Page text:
The DO’s and DO NOT’s of Saving For College 

saving-for-collegeDO start saving for college as soon as you can, but DO NOT let those savings interfere with your other financial priorities.

In today’s competitive economy, a college degree has become almost essential for a middle-class lifestyle. At the same time, the cost of college has multiplied to outrageous levels. What cost a few thousand dollars in the seventies now costs tens of thousands of dollars per year.

But until that changes, many parents who want their children to have that chance at a comfortable life (and what parent doesn’t?) will have to find some way to tackle the incredible costs of a college education.

If you have or are planning to have kids you probably want to help them start their professional life in the most advantageous position possible, and that could mean starting a college fund. But how can you do that when you have enough trouble paying for things in the here and now?

DO NOT put saving for college ahead of your other financial priorities.

Before you can worry about the future, you have to worry about the present. And that means figuring out how you can balance the vital needs of the now with the needs to come.

“Many people want to start planning for their newborn child’s education right away and, if that is possible, I think it is fantastic,” said Laura Morganelli, CFP and financial advisor for Abacus Wealth (@AbacusWealth). “However, when working with clients, I want to make sure that they are setting themselves up for overall success and not just focusing on one specific goal.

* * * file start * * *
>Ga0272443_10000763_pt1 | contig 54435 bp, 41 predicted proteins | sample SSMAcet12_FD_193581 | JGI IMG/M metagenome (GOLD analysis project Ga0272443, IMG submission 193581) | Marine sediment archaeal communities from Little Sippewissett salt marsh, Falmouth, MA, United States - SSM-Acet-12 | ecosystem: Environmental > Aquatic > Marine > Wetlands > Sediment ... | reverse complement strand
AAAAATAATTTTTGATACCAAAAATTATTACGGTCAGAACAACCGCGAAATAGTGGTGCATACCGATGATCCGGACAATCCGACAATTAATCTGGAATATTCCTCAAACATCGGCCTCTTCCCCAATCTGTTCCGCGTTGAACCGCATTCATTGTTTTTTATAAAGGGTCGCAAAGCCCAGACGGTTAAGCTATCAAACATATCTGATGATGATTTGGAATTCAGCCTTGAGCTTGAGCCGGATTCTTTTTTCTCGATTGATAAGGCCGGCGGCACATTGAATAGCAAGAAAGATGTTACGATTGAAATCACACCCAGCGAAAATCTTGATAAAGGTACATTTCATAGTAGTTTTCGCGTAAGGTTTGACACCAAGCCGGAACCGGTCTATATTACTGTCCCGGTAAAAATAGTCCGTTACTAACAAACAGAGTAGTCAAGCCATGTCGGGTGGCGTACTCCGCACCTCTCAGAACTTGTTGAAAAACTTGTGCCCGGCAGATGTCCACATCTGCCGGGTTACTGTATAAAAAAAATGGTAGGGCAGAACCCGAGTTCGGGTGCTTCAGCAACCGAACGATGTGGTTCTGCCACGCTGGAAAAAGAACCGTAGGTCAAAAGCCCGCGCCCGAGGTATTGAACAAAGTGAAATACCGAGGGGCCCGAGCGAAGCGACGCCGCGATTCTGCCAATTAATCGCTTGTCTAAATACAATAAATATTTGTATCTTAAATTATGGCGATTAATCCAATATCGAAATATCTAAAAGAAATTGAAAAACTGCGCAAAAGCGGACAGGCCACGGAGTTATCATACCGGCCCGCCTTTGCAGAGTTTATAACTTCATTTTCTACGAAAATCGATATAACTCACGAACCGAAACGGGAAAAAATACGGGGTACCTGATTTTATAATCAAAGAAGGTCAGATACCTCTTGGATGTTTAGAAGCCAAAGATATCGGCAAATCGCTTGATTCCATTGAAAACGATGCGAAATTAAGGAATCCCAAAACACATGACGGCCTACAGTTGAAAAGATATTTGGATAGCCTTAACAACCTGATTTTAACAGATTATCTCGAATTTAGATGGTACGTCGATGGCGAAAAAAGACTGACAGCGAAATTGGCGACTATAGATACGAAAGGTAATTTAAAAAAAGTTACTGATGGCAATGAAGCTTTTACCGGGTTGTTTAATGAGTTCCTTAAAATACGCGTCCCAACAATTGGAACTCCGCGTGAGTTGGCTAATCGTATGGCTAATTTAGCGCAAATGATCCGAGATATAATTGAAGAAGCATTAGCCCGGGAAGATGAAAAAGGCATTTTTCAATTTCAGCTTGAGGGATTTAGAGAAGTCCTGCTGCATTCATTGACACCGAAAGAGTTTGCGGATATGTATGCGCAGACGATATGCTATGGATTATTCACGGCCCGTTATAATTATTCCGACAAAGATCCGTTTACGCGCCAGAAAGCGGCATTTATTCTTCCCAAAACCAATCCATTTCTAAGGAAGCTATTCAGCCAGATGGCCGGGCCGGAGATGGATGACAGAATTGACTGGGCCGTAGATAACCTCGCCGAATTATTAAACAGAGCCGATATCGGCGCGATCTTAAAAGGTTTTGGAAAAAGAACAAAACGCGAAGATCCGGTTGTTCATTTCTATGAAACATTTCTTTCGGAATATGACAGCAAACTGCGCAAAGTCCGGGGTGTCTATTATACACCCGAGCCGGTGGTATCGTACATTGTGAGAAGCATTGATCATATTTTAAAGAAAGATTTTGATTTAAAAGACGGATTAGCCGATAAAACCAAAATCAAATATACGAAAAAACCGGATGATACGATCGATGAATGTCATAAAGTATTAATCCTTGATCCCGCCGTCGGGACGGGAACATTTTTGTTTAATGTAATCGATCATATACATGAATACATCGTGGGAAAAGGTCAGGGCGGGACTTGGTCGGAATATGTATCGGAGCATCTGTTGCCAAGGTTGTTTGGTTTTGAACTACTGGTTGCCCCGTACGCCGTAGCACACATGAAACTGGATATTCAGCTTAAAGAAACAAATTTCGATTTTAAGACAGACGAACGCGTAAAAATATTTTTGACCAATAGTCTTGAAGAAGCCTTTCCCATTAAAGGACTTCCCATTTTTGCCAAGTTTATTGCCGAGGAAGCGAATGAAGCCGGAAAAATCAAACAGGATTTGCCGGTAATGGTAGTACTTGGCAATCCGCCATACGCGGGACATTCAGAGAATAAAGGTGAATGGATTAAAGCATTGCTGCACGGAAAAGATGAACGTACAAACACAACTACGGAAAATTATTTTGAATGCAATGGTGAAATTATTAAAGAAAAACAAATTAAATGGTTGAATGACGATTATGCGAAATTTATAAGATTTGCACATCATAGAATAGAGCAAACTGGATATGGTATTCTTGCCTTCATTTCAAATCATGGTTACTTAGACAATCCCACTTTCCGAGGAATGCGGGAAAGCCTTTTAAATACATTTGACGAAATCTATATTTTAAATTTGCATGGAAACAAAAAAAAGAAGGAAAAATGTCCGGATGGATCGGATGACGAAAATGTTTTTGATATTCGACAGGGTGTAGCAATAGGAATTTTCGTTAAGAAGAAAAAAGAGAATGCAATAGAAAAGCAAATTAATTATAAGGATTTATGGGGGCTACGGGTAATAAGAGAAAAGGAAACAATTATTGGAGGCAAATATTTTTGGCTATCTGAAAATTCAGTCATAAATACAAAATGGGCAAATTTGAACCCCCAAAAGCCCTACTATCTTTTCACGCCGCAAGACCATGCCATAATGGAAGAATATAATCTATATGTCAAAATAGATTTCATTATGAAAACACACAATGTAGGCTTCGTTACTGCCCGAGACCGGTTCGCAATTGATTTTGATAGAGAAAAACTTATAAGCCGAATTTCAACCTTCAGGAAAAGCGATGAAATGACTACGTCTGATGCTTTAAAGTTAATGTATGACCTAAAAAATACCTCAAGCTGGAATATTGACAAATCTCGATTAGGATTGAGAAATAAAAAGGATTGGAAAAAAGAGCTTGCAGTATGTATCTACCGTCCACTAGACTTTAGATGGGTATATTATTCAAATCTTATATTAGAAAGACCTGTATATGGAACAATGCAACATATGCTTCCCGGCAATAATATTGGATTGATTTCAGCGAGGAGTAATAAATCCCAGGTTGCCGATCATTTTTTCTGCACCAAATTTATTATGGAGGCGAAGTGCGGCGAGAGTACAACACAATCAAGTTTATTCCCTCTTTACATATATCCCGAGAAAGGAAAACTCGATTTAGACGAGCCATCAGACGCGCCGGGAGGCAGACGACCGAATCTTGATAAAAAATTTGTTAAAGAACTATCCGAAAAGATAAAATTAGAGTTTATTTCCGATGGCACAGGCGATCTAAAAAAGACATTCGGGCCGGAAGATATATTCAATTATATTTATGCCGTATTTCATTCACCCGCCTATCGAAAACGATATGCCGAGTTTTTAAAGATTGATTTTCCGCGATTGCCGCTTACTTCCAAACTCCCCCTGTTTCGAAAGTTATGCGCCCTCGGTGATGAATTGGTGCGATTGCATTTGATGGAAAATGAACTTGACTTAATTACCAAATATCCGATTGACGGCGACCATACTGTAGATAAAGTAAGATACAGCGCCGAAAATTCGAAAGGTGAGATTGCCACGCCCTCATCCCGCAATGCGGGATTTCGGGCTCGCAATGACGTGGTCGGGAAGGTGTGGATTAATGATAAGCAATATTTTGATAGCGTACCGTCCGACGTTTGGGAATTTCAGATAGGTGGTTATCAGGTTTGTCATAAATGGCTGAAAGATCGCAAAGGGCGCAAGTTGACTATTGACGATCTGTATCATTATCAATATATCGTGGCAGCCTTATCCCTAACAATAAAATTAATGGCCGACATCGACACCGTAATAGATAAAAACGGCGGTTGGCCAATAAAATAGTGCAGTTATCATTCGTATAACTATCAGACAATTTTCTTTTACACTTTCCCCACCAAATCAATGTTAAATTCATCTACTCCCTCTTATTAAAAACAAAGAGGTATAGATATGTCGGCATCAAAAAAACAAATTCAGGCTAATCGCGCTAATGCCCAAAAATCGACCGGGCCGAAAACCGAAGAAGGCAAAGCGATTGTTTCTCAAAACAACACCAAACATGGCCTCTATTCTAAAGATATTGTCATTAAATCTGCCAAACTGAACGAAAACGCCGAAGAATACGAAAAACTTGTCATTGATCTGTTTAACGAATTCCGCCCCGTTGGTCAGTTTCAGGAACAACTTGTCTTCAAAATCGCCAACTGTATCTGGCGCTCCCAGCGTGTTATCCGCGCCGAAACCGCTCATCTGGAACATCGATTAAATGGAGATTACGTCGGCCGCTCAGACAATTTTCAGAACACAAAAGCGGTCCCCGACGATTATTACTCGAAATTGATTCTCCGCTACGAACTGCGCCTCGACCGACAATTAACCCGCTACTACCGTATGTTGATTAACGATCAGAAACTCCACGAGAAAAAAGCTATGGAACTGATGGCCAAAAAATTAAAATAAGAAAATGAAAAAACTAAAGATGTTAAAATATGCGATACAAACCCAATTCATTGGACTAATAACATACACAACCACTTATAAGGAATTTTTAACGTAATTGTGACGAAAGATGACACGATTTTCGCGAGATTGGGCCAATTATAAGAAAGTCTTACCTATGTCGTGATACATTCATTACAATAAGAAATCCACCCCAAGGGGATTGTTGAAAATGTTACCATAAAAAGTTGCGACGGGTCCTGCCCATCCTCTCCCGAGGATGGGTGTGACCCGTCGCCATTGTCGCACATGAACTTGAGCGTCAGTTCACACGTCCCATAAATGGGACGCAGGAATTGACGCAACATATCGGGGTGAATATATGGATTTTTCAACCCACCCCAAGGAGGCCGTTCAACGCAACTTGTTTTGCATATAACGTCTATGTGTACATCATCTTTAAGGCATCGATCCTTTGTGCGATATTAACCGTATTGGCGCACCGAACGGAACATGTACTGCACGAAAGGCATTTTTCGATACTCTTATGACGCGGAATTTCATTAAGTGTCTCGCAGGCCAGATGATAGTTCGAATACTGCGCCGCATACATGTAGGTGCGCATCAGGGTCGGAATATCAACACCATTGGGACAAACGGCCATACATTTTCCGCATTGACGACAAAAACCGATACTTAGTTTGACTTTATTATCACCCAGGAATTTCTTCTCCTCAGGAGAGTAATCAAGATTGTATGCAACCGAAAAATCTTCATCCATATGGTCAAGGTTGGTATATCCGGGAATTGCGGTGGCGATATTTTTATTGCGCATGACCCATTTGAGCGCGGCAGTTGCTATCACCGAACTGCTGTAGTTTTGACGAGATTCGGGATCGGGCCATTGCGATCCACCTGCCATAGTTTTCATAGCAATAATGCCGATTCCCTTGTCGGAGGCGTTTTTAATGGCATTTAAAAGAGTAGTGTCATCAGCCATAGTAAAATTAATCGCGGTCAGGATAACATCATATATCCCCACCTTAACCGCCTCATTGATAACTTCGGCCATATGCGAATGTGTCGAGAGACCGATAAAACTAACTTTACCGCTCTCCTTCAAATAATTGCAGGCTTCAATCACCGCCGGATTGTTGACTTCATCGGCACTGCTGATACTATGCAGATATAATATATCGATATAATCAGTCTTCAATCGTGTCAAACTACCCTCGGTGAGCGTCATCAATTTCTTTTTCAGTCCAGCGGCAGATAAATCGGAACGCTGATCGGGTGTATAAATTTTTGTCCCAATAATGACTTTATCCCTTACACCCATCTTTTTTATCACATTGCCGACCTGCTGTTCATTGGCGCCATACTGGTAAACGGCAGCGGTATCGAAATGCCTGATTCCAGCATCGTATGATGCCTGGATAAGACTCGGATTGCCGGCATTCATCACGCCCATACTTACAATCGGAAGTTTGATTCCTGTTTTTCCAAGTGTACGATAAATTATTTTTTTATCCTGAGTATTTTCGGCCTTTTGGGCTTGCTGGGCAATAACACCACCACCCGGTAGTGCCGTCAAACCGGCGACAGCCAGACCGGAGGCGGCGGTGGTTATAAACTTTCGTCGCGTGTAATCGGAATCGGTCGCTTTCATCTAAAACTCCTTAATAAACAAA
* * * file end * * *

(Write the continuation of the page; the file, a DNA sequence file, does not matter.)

“Most people have been on a plane and watched a flight attendant go through the safety instructions. One of those being, in the event of an emergency should the oxygen masks be released, to put your own mask on before putting on your child’s mask. The same can be said for financial planning. Before I suggest starting to fund an education plan, I want to make sure an emergency fund (3-6 months worth of expenses) is in place and a plan of action for saving for retirement has been discussed.

(To read more about the importance of emergency savings, check out our blog post: Want to Avoid No Credit Check Loans? Build an Emergency Fund.)

“More often than not, a discussion of prioritizing goals is the best way to determine when to start funding a child’s education fund. Saving excessively for education goals and letting retirement fall to the back-burner may mean working longer than you may have hoped. Understanding how every decision affects other aspects of your financial life up front is the best way to proceed the correct way.”

DO NOT put saving for college above saving for retirement.

Daniel Brown (@danielbrownsf), founder of Miles Brown Asset Management, offered similar advice about having to look out for your own financial needs. He put particular emphasis on saving for retirement:

“Parents and grandparents are often eager to ensure that their new bundle of joy has the resources they need to pursue their dreams as they get older. The problem is that they make saving for the child’s education a priority and they forsake the need AND responsibility to save for their own retirement. I often make the following comment or some variation of it: ‘There are scholarships, grants, loans, and financial aid available to a student who wishes to pursue higher education. However, aside from Social Security, there are no scholarships, grants, loans or financial aid provisions available for your retirement’

“The point being is that while you should begin saving for a child’s education as early as possible, that particular savings goal should be subordinate to your family’s emergency fund and your own retirement savings plan. Most Americans can save at least $5,500 in either a traditional IRA or in some cases, a Roth IRA. If their employer provides for it, they may also save up to $18,500 in a 401(k). At the very least, if their employer provides a 401(k) match, they should be contributing enough to secure the full match. Often, these steps are NOT being taken when the query concerning saving for college is made.”